3 January 1981

One of the first Boeing 707 airliners delivered to Pan American World Airways, Clipper Maria, N707PA. (Pan Am)
One of the first Boeing 707 airliners delivered to Pan American World Airways, N707PA. (Pan Am)

3 January 1981: Pan American World Airways retired its last Boeing 707 airliner. Pan Am had been the launch customer for the 707. On 20 October 1955 the airline ordered twenty 707s, and later ordered 130 more. The first one, Clipper America, a 707-121, N707PA, was delivered 15 August 1958. On 26 October 1958, N711PA, also named Clipper America,¹ made the first regularly scheduled transatlantic flight by a jet airliner.

Pan American World Airways’ Boeing 707-121, N711PA, Clipper America, arriving at Aéroport de Paris–Le Bourget, Paris, France, 27 October 1958. (Photograph © Jon Proctor, used with permission)

The Boeing Model 707-121 was a four-engine jet transport with swept wings and tail surfaces. The leading edge of the wings were swept at a 35° angle. The airliner had a flight crew of four: pilot, co-pilot, navigator and flight engineer.

The 707-121 was 145 feet, 1 inch (44.221 meters) long with a wing span of 130 feet, 10 inches (39.878 meters). The top of the vertical fin stood 41 feet, 8 inches (12.700 meters) high. The 707 pre-dated the ”wide-body” airliners, having a maximum fuselage width of 12 feet, 4.0 inches (3.759 meters). The airliner’s typical operating empty weight is 122,500 pounds (55,565 kilograms). Maximum take off weight is 257,340 pounds (116,727 kilograms).

Pan American World Airways’ Boeing 707-121 Clipper Constitution, N708PA. This was the very first production 707. (Pentakrom)

The first versions were powered by four Pratt & Whitney Turbo Wasp JT3C-6 turbojet engines, producing 11,200 pounds of thrust (49,820 kilonewtons), and 13,500 pounds (60.051 kilonewtons) with water injection. This engine was a civil variant of the military J57 series. It was a two-spool axial-flow turbojet engine with a 16-stage compressor and 2 stage turbine. The JT3C-6 was 11 feet, 6.6 inches (3.520 meters) long, 3 feet, 2.9 inches (0.988 meters) in diameter, and weighed 4,235 pounds (1,921 kilograms).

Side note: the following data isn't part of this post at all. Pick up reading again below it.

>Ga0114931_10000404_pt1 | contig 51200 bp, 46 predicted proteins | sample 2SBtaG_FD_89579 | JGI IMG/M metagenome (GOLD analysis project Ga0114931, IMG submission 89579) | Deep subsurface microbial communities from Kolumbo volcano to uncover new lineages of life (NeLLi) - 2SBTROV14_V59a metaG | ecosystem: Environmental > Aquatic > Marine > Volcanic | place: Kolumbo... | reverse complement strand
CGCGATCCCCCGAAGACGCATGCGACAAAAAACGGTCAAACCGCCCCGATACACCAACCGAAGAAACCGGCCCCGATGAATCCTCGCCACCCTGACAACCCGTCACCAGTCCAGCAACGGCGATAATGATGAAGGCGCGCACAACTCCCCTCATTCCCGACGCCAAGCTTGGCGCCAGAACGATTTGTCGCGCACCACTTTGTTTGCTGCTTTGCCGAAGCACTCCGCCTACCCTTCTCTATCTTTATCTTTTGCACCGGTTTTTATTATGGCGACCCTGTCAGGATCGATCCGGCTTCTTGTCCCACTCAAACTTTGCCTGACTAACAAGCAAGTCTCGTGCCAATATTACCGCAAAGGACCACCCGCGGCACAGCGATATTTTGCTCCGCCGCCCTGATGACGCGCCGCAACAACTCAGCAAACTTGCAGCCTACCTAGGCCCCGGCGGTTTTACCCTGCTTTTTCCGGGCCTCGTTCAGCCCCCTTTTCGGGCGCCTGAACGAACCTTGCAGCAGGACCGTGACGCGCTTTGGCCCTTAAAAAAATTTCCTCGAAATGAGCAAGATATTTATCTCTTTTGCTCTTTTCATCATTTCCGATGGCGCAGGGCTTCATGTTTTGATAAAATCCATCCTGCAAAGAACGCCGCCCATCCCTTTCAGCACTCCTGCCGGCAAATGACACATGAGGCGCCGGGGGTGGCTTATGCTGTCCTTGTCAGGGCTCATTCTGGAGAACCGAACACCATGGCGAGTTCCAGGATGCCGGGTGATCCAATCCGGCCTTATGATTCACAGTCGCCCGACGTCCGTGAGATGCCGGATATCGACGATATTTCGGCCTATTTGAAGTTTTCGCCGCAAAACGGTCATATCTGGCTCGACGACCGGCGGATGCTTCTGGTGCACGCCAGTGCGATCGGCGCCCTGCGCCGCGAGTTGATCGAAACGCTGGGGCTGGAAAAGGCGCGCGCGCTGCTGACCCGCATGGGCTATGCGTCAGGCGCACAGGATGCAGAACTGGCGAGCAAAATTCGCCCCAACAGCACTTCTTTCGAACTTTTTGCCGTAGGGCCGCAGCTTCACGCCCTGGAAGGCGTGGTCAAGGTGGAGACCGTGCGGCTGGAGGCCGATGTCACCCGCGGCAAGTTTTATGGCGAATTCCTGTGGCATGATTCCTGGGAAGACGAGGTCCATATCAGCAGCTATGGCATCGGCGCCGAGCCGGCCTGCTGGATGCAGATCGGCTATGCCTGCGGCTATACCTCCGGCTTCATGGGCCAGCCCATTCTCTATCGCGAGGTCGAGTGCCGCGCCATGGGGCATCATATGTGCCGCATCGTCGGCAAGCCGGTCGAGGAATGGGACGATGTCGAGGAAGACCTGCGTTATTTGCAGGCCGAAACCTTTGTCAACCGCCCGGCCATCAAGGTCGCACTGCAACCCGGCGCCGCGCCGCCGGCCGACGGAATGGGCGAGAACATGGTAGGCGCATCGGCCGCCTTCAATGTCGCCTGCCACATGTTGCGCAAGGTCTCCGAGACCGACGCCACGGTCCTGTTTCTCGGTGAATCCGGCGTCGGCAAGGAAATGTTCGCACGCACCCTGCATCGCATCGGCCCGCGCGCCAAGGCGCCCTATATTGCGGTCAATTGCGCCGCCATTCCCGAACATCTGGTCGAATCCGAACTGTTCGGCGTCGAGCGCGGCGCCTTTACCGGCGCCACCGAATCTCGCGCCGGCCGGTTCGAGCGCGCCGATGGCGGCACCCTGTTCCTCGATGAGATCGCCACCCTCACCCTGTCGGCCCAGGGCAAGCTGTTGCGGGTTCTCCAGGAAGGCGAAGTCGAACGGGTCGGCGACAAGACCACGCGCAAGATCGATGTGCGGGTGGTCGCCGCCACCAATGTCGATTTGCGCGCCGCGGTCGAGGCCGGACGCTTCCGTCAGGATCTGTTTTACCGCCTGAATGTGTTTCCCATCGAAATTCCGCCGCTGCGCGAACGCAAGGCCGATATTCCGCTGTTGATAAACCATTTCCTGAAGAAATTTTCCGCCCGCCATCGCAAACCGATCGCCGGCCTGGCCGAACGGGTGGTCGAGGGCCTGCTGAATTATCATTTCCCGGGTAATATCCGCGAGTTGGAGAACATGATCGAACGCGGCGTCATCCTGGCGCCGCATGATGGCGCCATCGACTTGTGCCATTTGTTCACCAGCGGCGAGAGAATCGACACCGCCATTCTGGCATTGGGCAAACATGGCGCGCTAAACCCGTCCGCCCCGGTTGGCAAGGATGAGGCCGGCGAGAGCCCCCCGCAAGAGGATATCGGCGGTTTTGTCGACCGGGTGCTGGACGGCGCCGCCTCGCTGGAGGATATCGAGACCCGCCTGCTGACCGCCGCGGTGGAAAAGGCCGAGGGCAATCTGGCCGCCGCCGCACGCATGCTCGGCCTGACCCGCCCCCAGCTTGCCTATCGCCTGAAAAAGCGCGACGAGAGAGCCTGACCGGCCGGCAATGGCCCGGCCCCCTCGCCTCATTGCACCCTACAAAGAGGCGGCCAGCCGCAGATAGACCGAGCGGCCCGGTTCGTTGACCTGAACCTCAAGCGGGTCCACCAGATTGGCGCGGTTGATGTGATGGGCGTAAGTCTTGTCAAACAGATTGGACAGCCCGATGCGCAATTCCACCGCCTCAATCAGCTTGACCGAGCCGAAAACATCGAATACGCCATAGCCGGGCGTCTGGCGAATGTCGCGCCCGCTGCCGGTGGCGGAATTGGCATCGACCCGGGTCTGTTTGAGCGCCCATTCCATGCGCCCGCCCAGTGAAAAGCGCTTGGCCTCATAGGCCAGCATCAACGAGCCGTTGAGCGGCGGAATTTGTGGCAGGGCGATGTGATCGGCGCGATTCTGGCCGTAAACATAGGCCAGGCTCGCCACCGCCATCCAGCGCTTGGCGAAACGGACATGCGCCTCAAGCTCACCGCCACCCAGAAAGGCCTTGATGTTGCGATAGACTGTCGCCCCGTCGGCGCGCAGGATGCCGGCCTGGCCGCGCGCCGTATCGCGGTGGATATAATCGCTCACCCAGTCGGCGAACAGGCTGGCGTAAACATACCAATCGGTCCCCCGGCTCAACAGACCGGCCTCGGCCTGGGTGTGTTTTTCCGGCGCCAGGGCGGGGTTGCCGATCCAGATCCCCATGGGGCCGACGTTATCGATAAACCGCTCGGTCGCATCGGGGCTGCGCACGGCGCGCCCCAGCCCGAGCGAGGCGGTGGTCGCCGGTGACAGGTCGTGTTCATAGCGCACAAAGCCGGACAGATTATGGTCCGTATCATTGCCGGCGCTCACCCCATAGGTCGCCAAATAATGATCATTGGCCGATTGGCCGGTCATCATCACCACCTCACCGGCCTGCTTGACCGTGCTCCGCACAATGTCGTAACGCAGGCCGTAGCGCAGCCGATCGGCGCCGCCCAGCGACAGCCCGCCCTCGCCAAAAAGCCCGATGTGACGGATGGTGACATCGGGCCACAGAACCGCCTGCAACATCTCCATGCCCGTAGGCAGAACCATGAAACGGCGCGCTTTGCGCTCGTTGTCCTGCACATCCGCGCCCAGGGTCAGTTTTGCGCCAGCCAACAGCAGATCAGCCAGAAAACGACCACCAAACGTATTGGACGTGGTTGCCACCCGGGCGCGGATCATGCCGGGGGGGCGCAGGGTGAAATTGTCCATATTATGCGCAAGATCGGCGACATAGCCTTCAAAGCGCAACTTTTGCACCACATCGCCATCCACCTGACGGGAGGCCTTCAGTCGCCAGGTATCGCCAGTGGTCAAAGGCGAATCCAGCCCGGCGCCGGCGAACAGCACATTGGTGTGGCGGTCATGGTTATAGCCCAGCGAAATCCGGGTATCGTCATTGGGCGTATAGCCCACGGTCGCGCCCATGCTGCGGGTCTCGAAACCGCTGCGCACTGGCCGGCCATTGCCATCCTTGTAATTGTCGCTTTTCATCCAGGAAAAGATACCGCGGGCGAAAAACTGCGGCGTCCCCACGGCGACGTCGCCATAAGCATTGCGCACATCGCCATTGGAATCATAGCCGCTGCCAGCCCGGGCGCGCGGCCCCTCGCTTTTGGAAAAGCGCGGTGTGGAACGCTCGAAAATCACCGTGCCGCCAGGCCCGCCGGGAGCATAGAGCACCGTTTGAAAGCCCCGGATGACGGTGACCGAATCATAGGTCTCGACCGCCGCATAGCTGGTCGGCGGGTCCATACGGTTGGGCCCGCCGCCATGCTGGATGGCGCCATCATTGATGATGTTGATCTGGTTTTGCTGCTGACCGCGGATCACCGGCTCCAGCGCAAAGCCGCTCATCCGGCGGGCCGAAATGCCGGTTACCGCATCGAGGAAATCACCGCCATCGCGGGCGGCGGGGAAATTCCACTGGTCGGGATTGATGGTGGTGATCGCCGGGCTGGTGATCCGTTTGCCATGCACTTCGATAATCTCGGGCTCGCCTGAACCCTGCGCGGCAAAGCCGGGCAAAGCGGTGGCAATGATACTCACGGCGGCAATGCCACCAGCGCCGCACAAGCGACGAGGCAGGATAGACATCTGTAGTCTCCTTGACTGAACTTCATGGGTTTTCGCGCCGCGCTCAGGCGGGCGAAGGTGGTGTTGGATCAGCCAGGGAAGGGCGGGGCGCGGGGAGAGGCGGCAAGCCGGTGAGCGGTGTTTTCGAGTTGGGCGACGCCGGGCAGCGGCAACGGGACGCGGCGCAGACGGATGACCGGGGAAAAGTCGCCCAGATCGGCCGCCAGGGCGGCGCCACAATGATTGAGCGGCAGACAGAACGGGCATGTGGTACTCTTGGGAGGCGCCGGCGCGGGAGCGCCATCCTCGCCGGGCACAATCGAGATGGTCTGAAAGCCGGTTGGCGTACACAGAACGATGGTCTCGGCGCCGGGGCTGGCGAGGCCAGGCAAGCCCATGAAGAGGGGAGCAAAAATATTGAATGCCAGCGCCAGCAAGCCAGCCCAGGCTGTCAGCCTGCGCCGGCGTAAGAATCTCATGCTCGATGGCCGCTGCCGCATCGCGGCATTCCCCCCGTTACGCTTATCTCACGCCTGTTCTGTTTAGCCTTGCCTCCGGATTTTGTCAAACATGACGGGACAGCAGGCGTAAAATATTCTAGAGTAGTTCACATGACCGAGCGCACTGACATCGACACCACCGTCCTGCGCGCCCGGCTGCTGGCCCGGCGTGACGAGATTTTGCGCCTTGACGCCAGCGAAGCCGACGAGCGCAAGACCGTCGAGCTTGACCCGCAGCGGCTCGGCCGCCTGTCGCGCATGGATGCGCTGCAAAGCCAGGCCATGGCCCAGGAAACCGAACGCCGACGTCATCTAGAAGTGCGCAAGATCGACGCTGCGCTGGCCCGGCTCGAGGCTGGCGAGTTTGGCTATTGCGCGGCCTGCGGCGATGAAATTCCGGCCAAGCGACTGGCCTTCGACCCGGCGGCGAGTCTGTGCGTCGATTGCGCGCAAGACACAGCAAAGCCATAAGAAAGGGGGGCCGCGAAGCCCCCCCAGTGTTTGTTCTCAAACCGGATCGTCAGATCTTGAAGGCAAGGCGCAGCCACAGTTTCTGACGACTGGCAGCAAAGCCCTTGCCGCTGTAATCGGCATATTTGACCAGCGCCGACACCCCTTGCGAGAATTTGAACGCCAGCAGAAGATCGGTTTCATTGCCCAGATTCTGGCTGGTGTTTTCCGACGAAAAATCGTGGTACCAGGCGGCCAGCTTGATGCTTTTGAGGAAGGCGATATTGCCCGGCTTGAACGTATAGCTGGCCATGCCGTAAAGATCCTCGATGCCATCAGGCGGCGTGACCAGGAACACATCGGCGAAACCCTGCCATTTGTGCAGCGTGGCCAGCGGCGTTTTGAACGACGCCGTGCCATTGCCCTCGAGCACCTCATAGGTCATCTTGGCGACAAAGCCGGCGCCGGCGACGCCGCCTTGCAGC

At MTOW, the 707 required 11,000 feet (3,353 meters) of runway to take off.

The 707-121 had an economical cruise speed of 550 miles per hour (885 kilometers per hour) at 35,000 feet (10,668 meters), and a maximum cruise speed of 593 miles per hour (954 kilometers per hour) at 30,000 feet (9,144 meters)—0.87 Mach. It’s range was 2,800 nautical miles (5,186 kilometers).

The Boeing 707 was in production from 1958 to 1979. 1,010 were built. Production of 707 airframes continued at Renton until the final one was completed in April 1991. As of 2011, 43 707s were still in service.

Pan American World Airway's Boeing 707-139B, N778PA, Clipper Skylark, along with many of her sisterships, in storage at Marana Air Park, Arizona.
Pan American World Airway’s Boeing 707-139B, N778PA, Clipper Skylark, along with many of her sister ships, in storage at Marana Air Park, Arizona. (Goleta Air & Space Museum)

¹ At least three Pan Am 707s carried the name Clipper America. N709PA was renamed Clipper Tradewind. N710PA, was renamed Clipper Caroline. N711PA was renamed Clipper Mayflower.

© 2019, Bryan R. Swopes

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8 thoughts on “3 January 1981

  1. Did you forget what happened on January 4, 1989? On that date, a pair of F-14A Tomcats assigned to VF-32 downed a pair of Libyan MiG-23 Floggers over the Gulf of Sidra.

  2. On October 4th, 1958, two De Havilland Comets made the first official commercial jet crossings of the atlantic. Clipper America’s October 26th crossing in therefore not the first such event.

    1. Thanks, Marc. While the New York Port Authority had given its OK for the Comet to use Idlewild Airport, London Heathrow had not approved the 707, which was in fact at that airport on 3 October. The distinction, I believe is the term “regularly scheduled.” The BOAC Comet flights were last-minute flights; not regularly scheduled. “Early to-day the corporation’s passenger staff on London was telephoning people who for months past have been booked for the first flight. There will be 40 passengers on the outward trip, with a number of supernumerary crew undergoing training.” —Manchester Guardian, Saturday, 4 October 1958, Page 1, Column 4

      1. While BOAC were flying _somehow_ “scheduled”, PanAm flights were NON-STOP. (BOAC had to refuel in Gander due to lack of range) I think that counts. 😉

  3. Heh, I may have driven by that bird that one hellish summer I worked at Evergreen. I was once cleaning out a seat back before an aircraft went in for recycling, Pan Am bird, found an envelope with drink receipts and money from its last revenue fight. I remember feeling sad… thanking of the history of such a storied airline. Thank you for your work, Bryan.

  4. The tail height on the original -121 aircraft was not 41’8″ but rather approx 38’7″ (short tail).

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